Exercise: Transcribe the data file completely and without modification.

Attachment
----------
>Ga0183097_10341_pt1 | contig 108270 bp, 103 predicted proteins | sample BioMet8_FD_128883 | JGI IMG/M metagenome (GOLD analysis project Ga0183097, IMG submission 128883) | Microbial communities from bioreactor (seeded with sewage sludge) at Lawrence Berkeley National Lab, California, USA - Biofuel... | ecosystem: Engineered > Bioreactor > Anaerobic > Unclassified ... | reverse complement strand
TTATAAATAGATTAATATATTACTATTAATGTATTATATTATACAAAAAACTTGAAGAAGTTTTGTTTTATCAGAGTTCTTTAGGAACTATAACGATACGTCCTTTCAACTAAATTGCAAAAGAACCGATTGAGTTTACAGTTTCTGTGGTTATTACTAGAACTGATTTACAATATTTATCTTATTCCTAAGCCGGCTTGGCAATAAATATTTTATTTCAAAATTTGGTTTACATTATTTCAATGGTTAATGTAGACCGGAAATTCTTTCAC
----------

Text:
>Ga0183097_10341_pt1 | contig 108270 bp, 103 predicted proteins | sample BioMet8_FD_128883 | JGI IMG/M metagenome (GOLD analysis project Ga0183097, IMG submission 128883) | Microbial communities from bioreactor (seeded with sewage sludge) at Lawrence Berkeley National Lab, California, USA - Biofuel... | ecosystem: Engineered > Bioreactor > Anaerobic > Unclassified ... | reverse complement strand
TTATAAATAGATTAATATATTACTATTAATGTATTATATTATACAAAAAACTTGAAGAAGTTTTGTTTTATCAGAGTTCTTTAGGAACTATAACGATACGTCCTTTCAACTAAATTGCAAAAGAACCGATTGAGTTTACAGTTTCTGTGGTTATTACTAGAACTGATTTACAATATTTATCTTATTCCTAAGCCGGCTTGGCAATAAATATTTTATTTCAAAATTTGGTTTACATTATTTCAATGGTTAATGTAGACCGGAAATTCTTTCAC